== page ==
He also asked his father about how he got into bluegrass, and Terry says he remembers going down South with his dad to the hills of Appalachia and falling in love with the rich sound:
“When I started going down South with dad and getting down here in these hills, and heard the Grand Ole Opry for the first time.
That’s when I started falling in love with that. Where the radio picked it up in the truck.”
Billy added that a large part of why he wanted to do this album was to preserve his dad’s sound, which shaped every part of who he is as a musician today:
“In a way, I resemble his characteristics… hopefully I can play like him, and that’s another good reason for this record is ‘cuz I always want that. I mean, I want to carry on your sound. Which is a specific thing.
He’s part of a dying breed of bluegrass musicians that you don’t really hear any more. You know, sometime in the late 70’s and 80’s, the sound was kind of modernizing a bit and it seems like less and less you hear people play the old way.
Like, the old mountain sound or you know, more Stanley Brothers and Monroe and Flatt & Scruggs sound. And he just has that. And I think it’s just important for people to hear that, as well, you know?”
I’d say Billy is doing a might fine job carrying on the torch.
He also told an incredible story about his dad’s guitar you have to hear. The family needed money, and unfortunately, Terry had to do what he had to do to make ends meet and sold it:
“That guitar when I was little, you know, like, was the guitar I sat in front of to learn. And I had a dream about having that guitar someday, you know.
And that it would be something that I could always play and remember my dad, like long after he passes away. And he told me, ‘Son, someday when I die, this will be your guitar.’ It’s like, I built a dream upon, you know, someday taking care of that thing.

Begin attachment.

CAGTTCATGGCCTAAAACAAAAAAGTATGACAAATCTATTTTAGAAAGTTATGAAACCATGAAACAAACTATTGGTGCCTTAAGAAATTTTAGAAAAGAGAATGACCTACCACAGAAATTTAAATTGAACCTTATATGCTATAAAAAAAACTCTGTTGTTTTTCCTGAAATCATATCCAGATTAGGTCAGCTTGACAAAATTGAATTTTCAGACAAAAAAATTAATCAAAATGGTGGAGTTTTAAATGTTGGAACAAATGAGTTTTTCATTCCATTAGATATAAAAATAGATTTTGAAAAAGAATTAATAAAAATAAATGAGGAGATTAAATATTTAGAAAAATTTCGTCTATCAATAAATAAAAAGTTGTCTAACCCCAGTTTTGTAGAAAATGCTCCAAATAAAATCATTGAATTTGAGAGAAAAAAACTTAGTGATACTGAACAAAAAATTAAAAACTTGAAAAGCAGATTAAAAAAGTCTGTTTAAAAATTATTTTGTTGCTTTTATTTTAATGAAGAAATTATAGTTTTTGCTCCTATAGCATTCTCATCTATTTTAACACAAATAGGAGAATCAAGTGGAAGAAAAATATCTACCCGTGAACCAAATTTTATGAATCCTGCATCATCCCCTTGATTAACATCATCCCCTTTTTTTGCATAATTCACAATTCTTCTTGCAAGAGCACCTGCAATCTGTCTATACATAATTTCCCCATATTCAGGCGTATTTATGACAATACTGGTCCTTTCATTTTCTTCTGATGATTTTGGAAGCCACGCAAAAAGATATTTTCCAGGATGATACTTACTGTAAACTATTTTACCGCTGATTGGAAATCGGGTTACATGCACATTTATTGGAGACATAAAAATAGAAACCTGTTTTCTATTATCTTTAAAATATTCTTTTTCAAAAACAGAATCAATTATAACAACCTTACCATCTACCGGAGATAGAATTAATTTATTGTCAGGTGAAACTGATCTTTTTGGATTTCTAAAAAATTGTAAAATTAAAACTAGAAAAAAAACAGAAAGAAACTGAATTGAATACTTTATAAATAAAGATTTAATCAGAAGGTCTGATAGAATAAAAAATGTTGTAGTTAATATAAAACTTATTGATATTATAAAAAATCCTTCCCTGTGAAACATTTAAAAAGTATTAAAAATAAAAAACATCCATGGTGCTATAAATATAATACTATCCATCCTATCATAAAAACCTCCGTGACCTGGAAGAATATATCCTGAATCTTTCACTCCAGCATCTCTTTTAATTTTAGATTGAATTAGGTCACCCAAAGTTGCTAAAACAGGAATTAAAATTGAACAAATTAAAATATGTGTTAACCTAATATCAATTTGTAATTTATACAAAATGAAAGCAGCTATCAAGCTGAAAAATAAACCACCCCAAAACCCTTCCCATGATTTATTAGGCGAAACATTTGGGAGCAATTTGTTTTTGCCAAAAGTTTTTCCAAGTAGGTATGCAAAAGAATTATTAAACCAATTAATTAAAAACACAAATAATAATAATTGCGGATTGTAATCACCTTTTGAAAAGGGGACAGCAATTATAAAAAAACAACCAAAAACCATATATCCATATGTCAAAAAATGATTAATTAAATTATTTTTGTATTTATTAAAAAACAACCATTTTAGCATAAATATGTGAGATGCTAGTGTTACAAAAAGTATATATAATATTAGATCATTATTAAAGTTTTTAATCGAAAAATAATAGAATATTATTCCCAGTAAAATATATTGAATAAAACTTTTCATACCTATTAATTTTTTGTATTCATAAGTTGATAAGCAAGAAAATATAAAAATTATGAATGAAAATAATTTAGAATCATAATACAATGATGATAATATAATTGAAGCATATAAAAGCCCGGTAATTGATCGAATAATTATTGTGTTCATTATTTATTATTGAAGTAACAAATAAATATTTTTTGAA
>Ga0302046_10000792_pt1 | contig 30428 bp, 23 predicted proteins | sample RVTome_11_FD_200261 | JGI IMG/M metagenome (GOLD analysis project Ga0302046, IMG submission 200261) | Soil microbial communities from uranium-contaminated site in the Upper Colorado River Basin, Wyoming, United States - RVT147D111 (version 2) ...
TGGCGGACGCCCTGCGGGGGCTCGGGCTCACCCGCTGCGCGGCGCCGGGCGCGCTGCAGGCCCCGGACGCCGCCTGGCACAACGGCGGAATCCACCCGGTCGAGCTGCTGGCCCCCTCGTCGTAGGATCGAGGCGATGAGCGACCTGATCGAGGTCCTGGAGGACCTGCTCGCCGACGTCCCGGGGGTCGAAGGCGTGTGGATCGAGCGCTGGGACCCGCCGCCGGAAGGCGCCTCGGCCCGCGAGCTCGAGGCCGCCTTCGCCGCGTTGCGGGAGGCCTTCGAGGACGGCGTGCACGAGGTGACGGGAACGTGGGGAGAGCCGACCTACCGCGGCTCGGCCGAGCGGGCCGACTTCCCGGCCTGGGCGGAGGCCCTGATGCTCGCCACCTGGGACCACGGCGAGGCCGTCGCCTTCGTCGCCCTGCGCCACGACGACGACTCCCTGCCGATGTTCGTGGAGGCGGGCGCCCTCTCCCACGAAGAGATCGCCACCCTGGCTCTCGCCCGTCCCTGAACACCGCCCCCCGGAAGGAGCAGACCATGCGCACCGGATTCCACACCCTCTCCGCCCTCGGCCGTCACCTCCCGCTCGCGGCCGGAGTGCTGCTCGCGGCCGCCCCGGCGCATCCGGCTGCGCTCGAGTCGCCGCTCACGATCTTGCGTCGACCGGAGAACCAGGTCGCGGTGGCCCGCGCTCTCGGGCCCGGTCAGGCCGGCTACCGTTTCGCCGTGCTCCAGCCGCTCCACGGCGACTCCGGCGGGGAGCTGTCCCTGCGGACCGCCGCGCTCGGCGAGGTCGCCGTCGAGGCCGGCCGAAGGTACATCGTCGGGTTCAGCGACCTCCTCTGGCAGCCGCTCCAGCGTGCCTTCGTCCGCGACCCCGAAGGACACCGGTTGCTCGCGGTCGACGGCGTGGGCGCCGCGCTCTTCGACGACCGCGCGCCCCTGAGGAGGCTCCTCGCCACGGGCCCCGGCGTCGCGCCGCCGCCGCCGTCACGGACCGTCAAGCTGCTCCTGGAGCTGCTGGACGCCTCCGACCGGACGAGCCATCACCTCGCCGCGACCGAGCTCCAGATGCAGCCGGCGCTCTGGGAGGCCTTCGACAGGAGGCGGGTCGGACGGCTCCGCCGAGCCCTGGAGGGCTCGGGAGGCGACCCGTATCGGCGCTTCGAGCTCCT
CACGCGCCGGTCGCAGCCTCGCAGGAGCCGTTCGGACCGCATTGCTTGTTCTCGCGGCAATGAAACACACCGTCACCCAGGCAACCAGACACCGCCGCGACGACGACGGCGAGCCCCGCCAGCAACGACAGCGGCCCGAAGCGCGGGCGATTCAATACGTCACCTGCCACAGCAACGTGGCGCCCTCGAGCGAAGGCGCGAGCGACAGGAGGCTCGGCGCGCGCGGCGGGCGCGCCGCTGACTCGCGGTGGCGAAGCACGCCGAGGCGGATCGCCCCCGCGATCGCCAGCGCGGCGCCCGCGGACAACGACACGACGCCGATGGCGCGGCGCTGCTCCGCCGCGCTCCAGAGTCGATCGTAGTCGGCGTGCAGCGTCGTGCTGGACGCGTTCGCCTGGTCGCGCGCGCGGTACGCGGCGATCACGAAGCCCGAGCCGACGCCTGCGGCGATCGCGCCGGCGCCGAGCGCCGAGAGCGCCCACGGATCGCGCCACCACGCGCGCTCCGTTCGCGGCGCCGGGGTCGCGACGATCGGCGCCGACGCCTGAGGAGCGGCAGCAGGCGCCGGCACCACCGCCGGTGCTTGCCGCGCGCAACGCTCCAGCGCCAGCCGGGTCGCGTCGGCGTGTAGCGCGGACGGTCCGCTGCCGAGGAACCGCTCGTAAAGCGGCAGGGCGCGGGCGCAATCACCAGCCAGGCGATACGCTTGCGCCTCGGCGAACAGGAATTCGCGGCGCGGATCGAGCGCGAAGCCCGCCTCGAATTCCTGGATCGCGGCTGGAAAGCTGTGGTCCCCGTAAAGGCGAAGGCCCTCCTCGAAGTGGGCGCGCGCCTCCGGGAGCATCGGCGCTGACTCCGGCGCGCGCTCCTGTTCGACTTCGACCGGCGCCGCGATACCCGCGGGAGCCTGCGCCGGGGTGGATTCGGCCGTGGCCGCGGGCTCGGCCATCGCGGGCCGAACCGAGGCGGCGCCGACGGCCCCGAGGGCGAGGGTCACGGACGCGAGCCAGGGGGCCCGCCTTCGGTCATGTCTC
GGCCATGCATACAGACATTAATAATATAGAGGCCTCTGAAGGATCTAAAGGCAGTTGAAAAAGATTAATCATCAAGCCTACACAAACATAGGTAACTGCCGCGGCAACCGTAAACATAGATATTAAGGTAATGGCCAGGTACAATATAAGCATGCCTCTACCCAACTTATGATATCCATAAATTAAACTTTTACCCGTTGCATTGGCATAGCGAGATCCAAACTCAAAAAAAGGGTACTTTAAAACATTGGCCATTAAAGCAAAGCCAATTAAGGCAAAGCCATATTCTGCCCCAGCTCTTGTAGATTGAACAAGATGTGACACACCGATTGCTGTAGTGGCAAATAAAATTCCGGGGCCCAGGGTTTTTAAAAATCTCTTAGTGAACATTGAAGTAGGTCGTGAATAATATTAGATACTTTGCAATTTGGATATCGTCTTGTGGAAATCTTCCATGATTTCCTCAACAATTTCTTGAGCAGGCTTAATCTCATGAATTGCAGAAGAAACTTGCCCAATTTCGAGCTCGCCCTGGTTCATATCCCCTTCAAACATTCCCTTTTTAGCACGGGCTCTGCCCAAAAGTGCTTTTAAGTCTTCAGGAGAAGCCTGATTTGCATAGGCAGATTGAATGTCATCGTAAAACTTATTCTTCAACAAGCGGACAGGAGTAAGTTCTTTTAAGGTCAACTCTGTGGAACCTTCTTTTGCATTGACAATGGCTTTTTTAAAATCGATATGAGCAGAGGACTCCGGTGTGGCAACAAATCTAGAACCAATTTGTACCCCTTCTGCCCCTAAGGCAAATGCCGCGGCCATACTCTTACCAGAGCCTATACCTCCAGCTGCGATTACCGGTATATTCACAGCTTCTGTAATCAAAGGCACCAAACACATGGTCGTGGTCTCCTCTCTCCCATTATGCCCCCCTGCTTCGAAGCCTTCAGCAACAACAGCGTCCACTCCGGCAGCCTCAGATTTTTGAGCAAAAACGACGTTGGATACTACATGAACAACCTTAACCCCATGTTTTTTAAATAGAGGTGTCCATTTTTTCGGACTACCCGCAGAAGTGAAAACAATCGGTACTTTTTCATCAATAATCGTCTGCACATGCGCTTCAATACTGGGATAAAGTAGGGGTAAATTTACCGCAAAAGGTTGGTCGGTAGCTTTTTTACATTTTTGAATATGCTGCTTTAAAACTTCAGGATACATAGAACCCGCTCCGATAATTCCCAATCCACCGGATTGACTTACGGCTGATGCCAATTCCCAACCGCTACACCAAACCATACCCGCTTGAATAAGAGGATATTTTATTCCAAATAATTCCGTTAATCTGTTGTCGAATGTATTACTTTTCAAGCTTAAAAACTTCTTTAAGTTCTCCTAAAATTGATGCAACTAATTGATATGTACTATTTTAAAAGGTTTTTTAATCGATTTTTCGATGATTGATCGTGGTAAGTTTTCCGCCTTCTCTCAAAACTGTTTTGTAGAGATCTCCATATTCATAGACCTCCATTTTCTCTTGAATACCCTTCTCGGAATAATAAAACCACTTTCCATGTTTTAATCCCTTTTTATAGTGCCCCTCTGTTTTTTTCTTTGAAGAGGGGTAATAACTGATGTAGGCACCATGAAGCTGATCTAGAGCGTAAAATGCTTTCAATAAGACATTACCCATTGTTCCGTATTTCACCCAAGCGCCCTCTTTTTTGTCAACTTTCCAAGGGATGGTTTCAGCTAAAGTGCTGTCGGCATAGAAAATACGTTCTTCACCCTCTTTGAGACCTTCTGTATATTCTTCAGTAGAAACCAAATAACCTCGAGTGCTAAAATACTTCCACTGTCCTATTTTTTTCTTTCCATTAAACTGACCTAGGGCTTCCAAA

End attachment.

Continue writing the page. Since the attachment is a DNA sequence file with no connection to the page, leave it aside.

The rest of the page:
It was dad’s Martin, it was the family jewel. It was the one thing of extreme value, both sentimental… that was worth anything that we really had.”
And in an insane turn of luck, or destiny, Billy was searching for an acoustic guitar years later, after getting out of playing in heavy metal bands for a while when he was getting back into bluegrass, and somehow came across his dad’s old one online.
Billy begged the guy selling it not to sell it to anyone else, as he explained to him that it had been his grandfather’s guitar, then his dad’s, and it was supposed to be his one day.
At first the seller didn’t believe him, but the guy’s wife stepped in after hearing Billy’s messages and didn’t let her husband sell it to anyone else.
Billy eventually talked him into a payment plan, because he was “piss broke,” and the guy wanted $2,100 for the guitar. Billy sent him $700 three months in a row, doing whatever he could to scrap it up in the meantime, and eventually, he got his dad’s old guitar in the mail.
Of course, when he took it over to his dad’s house to show him, Terry was astounded Billy had managed to get it back. They all started balling, and when Terry played “John Deere Tractor” for his family on it again, Billy says everyone “lost it.”
What a story…
Take a few minutes out of your day to watch the whole video, they have an incredible legacy and are true musicians in every sense:
“John Deere Tractor”
1. Long Journey Home (bluegrass traditional)
2. Life To Go (written by George Jones)
3. Way Downtown (written by Doc Watson)
4. Little Blossom (written by Hank Thompson)
5. Peartree (written by Arthel Lane “Doc” Watson, Gaither Carlton)
6. Stone Walls and Steel Bars (written by Ray Pennington, Roy Eugene Marcum)
7. Little White Church (written by Eugene Wellman)
8. Dig A Little Deeper (In The Well) (written by Jody Emerson, Roger Bowling)
9. Wandering Boy (written by A.P. Carter)
10. John Deere Tractor (written by Lawrence Hammond)
11. Frosty Morn (bluegrass traditional)
12. I Haven’t Seen Mary In Years (written by Damon Black)
13. Little Cabin Home On The Hill (written by Lester Flatt, Bill Monroe)
14. Heard My Mother Weeping (written by Carl Story, Lowell Blanchard)